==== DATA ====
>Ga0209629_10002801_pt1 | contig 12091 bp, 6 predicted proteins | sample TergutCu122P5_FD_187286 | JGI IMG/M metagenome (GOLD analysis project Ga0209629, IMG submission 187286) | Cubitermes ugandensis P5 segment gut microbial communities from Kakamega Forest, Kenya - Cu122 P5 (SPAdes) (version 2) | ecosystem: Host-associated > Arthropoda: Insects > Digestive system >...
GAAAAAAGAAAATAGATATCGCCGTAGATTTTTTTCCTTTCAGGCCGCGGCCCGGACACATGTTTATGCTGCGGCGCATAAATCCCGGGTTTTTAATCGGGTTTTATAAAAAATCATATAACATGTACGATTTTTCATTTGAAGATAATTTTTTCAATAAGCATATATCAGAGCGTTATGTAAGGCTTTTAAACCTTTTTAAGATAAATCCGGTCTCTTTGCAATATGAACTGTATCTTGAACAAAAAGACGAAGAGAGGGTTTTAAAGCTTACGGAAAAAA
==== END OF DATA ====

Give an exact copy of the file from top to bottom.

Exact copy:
>Ga0209629_10002801_pt1 | contig 12091 bp, 6 predicted proteins | sample TergutCu122P5_FD_187286 | JGI IMG/M metagenome (GOLD analysis project Ga0209629, IMG submission 187286) | Cubitermes ugandensis P5 segment gut microbial communities from Kakamega Forest, Kenya - Cu122 P5 (SPAdes) (version 2) | ecosystem: Host-associated > Arthropoda: Insects > Digestive system >...
GAAAAAAGAAAATAGATATCGCCGTAGATTTTTTTCCTTTCAGGCCGCGGCCCGGACACATGTTTATGCTGCGGCGCATAAATCCCGGGTTTTTAATCGGGTTTTATAAAAAATCATATAACATGTACGATTTTTCATTTGAAGATAATTTTTTCAATAAGCATATATCAGAGCGTTATGTAAGGCTTTTAAACCTTTTTAAGATAAATCCGGTCTCTTTGCAATATGAACTGTATCTTGAACAAAAAGACGAAGAGAGGGTTTTAAAGCTTACGGAAAAAA